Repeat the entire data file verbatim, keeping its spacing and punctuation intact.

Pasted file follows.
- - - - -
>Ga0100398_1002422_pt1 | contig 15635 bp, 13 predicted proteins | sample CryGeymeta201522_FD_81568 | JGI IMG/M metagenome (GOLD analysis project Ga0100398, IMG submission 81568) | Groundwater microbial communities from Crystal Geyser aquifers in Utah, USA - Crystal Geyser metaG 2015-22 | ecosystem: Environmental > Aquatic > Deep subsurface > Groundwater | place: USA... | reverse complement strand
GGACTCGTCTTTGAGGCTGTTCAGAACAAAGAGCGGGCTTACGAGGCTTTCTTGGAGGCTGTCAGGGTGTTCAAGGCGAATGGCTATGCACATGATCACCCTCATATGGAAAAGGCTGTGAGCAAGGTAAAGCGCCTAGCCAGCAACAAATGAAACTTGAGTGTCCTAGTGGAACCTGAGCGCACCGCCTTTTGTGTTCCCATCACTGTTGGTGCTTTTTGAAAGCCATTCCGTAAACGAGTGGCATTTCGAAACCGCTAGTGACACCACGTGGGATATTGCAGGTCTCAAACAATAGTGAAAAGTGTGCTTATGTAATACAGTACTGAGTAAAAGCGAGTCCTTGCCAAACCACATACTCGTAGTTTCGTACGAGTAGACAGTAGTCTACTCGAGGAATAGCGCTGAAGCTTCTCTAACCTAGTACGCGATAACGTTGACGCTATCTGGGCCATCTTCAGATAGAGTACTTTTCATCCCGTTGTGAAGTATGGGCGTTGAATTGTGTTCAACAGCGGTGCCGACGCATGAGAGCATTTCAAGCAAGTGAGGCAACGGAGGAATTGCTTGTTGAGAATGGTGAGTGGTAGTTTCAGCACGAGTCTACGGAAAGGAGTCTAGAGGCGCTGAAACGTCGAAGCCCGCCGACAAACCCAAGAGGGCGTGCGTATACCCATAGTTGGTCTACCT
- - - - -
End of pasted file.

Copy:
>Ga0100398_1002422_pt1 | contig 15635 bp, 13 predicted proteins | sample CryGeymeta201522_FD_81568 | JGI IMG/M metagenome (GOLD analysis project Ga0100398, IMG submission 81568) | Groundwater microbial communities from Crystal Geyser aquifers in Utah, USA - Crystal Geyser metaG 2015-22 | ecosystem: Environmental > Aquatic > Deep subsurface > Groundwater | place: USA... | reverse complement strand
GGACTCGTCTTTGAGGCTGTTCAGAACAAAGAGCGGGCTTACGAGGCTTTCTTGGAGGCTGTCAGGGTGTTCAAGGCGAATGGCTATGCACATGATCACCCTCATATGGAAAAGGCTGTGAGCAAGGTAAAGCGCCTAGCCAGCAACAAATGAAACTTGAGTGTCCTAGTGGAACCTGAGCGCACCGCCTTTTGTGTTCCCATCACTGTTGGTGCTTTTTGAAAGCCATTCCGTAAACGAGTGGCATTTCGAAACCGCTAGTGACACCACGTGGGATATTGCAGGTCTCAAACAATAGTGAAAAGTGTGCTTATGTAATACAGTACTGAGTAAAAGCGAGTCCTTGCCAAACCACATACTCGTAGTTTCGTACGAGTAGACAGTAGTCTACTCGAGGAATAGCGCTGAAGCTTCTCTAACCTAGTACGCGATAACGTTGACGCTATCTGGGCCATCTTCAGATAGAGTACTTTTCATCCCGTTGTGAAGTATGGGCGTTGAATTGTGTTCAACAGCGGTGCCGACGCATGAGAGCATTTCAAGCAAGTGAGGCAACGGAGGAATTGCTTGTTGAGAATGGTGAGTGGTAGTTTCAGCACGAGTCTACGGAAAGGAGTCTAGAGGCGCTGAAACGTCGAAGCCCGCCGACAAACCCAAGAGGGCGTGCGTATACCCATAGTTGGTCTACCT